I think technically that this should be called a treehouse, although when I hear the word treehouse, I think of something less grandiose. To me a Treehouse is a tiny box a few feet up in a tree in which small children hold meaningless meetings of The He-Man Woman Haters Club. This treehouse is more like a nice extension to the house that happens to be in a tree. It looked more like a comically elevated deck. It seemed like there should be a nice Weber grill up there and a guy in a chef's hat grilling brats with an apron that says "Kiss the Cook". This structure was very large, looked to be extremely sturdy, and I'd be lying if I didn't say that a very large part of me was tempted to climb the ladder to check it out from above.
Fortunately, I was able to keep temptation in check and avoid trespassing charges. Although, I gotta say, that is one tempting ladder trip that I still want to make. Perhaps I can make friends with the homeowner for no other reason than being able to legally check out the view from his sweet treehouse.
March 8, 2015
8.01 Miles in 1:11:47
Mood: Happily discovering spots for my mythical jogging tourism business.
Soundtrack: The Avett Brothers "Live, Volume 2" and "Live, Volume 3"
I love when all the best parts of running meet in a confluence of wonderfulness and I experience a run that is close to a perfect. These zen like moments of transcendence tend to happen on Sundays more than any other day of the week, and this Sunday was one such experience.
The ingredients to this souffle of awesomeness included nearly perfect weather, a route that mixed favorite spots with some strong moments of discovery, and a fast pace that remained consistent and pleasant through the entire outing.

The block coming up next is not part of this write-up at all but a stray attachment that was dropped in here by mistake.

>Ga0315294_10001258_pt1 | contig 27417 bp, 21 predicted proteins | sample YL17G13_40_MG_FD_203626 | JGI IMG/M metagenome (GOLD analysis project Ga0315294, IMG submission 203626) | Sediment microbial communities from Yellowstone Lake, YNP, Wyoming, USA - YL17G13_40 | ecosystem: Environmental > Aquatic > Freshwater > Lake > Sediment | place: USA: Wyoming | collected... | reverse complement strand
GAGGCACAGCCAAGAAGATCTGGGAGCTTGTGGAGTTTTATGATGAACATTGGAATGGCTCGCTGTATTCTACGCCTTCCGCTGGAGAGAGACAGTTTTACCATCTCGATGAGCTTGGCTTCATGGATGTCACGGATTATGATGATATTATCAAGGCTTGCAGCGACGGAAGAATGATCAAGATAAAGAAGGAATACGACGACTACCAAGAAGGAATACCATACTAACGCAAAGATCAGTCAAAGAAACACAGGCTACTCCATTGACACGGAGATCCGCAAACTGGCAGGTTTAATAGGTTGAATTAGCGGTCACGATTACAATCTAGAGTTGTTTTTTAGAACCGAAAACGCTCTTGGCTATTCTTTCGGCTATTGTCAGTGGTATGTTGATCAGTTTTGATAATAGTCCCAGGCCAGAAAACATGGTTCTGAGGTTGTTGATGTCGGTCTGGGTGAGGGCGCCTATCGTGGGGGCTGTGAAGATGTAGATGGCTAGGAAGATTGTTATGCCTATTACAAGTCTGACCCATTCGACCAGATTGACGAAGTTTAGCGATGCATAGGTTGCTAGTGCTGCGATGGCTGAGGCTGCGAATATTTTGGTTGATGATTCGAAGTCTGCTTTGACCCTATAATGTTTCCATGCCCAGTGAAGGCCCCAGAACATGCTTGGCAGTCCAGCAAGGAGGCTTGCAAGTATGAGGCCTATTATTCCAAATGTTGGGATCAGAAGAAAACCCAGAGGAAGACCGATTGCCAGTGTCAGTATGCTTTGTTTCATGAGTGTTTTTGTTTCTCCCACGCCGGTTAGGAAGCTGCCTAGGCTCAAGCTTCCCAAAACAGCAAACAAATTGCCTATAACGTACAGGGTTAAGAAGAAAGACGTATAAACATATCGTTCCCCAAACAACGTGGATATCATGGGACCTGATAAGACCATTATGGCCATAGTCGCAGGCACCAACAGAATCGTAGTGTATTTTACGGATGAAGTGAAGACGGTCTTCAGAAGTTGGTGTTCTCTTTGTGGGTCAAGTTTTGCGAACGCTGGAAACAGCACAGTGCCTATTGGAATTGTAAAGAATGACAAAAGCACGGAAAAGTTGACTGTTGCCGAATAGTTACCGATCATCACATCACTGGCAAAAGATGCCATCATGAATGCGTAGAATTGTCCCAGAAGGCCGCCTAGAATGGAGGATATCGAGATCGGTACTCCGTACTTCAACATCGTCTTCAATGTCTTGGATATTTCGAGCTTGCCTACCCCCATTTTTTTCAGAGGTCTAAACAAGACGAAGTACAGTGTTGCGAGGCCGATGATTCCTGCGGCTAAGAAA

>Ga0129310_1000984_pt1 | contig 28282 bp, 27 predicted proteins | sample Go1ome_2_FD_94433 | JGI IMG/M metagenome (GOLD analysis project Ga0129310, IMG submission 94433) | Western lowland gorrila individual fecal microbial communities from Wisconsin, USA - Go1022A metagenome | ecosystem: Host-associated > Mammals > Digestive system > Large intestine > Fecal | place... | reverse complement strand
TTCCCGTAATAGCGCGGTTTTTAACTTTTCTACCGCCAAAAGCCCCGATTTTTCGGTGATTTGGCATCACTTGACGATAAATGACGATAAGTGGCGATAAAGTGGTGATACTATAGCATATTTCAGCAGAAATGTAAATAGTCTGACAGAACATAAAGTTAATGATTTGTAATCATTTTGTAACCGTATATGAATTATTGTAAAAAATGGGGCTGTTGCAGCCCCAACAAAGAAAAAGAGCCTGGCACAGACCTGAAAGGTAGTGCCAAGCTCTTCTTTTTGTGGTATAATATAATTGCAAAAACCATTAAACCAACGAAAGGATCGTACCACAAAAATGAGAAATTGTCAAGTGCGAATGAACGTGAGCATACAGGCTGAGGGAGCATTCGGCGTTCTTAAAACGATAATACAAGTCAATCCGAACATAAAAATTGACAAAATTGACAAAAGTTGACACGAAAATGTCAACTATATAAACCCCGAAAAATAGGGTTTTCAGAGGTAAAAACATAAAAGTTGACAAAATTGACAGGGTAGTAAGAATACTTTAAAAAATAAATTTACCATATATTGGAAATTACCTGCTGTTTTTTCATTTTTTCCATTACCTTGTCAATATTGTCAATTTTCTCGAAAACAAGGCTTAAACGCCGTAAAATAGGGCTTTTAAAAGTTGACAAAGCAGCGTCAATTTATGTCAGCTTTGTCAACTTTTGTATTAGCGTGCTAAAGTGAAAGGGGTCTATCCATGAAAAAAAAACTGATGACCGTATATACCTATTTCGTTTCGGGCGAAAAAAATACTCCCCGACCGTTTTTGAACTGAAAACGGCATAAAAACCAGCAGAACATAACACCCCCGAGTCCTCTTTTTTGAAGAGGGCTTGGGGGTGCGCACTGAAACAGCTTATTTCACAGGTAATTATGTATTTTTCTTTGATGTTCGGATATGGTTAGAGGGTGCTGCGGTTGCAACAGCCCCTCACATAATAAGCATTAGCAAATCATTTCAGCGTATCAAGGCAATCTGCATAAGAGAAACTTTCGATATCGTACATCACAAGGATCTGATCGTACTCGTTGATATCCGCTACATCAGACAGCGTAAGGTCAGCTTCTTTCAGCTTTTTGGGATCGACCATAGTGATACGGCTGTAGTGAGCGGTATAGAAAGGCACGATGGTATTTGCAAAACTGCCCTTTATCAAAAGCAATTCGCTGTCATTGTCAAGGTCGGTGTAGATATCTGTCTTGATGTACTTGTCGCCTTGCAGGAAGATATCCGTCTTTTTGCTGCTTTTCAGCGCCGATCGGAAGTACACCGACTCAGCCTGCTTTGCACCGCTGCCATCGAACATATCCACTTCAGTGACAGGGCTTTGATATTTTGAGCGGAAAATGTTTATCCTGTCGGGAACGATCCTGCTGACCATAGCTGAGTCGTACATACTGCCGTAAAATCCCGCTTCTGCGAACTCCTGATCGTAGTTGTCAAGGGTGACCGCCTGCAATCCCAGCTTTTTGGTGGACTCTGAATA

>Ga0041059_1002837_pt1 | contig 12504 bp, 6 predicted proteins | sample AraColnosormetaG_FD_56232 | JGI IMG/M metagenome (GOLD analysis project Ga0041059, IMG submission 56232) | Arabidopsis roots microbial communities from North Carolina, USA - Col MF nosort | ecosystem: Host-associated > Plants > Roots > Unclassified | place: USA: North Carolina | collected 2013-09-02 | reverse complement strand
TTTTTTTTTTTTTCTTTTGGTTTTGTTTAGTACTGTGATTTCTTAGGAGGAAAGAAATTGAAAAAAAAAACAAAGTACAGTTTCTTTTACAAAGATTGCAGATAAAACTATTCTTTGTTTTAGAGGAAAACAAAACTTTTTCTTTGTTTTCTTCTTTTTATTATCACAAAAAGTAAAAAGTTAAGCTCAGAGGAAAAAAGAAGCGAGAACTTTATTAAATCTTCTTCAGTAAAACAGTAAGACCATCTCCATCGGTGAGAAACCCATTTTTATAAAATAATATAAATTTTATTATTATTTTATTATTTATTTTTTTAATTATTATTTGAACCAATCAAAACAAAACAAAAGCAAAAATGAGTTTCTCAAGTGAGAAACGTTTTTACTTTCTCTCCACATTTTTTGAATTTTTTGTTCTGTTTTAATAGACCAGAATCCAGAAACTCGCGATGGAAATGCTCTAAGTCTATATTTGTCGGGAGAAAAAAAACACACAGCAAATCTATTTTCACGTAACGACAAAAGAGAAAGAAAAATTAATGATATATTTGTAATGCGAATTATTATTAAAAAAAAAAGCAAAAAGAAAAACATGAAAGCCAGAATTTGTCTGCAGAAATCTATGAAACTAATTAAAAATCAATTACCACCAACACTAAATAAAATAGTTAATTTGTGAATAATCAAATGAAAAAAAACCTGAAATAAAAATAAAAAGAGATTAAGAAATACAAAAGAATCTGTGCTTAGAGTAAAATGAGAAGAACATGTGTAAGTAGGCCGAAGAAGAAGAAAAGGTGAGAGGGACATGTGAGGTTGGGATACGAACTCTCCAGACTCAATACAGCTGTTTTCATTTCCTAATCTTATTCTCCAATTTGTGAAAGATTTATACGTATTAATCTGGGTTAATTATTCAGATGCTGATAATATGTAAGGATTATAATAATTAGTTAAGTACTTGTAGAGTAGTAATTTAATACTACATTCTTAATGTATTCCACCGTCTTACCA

I sometimes dream of a world of tourist joggers looking to me as their guide as together we traverse a fun and interesting trek through a carefully crafted route that is both fun to run and beautiful to look at. I realize that tourist joggers is probably not a thing (although it should be), but if it were, this route might be on the menu. I hit up some of my favorite locales, like Observatory Park, Wash Park, and Weckbaugh Mansion, but also discovered St. John Vianney Theological Seminary...which has immediately become one of my new favorite places.
After briefly scouring the interwebs, I've been able to determine that this Catholic seminary is relatively new...it began in 1999. However, it is housed on a location with a lot of history behind it. The campus used to be home to the Saint Thomas Aquinas Seminary. The details on what happened to Saint Thomas are slightly unclear (which means I couldn't find out what happened after spending five minutes on Wikipedia), but it appears that it went out of business and then was bought out in a hostile takeover by the Saint John Vianney people. Actually, I doubt it was all that hostile, but since I am perplexed by the politics of one Catholic institution making way for another Catholic institution to take over it's property, I'm going to go ahead and pretend that it was a hostile takeover, as that seems more deliciously absurd and fun than going to the trouble to find out what actually happened.
What I was able to determine is that the campus has been around since 1907, and it appears that many of the buildings on site are nearly that old themselves. The architecture is stunning. It's a really amazing place to gawk about in for a few minutes, especially if you're into cool old buildings. I snapped several pictures as I toured about, and even chatted up a guy wearing a priest collar. I don't know if he was a priest or a student or just some guy on his way to a weird Catholic costume party, but he was friendly to a stinky runner who was gaping in wide-eyed awe at the pretty buildings, so he's okay in my book no matter what type of collar wearer he was.
I like today's photo, as it shows some of the smaller buildings in the seminary in a cool light with the tallest tower on campus in the background while also featuring the beautiful blue sky that helped make the day so lovely. This campus is slightly off the beaten path, which explains why I've never seen it before, but now that I've discovered it, I imagine this will not be my final trip to check out it's loveliness...and who knows, perhaps it'll become a regular spot on the tour once my jogging tourism business gets up and "running". (Sorry about the pun, but not too sorry.)
Friday, March 6, 2015
March 6, 2015
7.27 Miles in 1:10:01
Mood: Cute Elephants, Creepy Mannequins, the last days of light, and blister madness.
Soundtrack: The Film Vault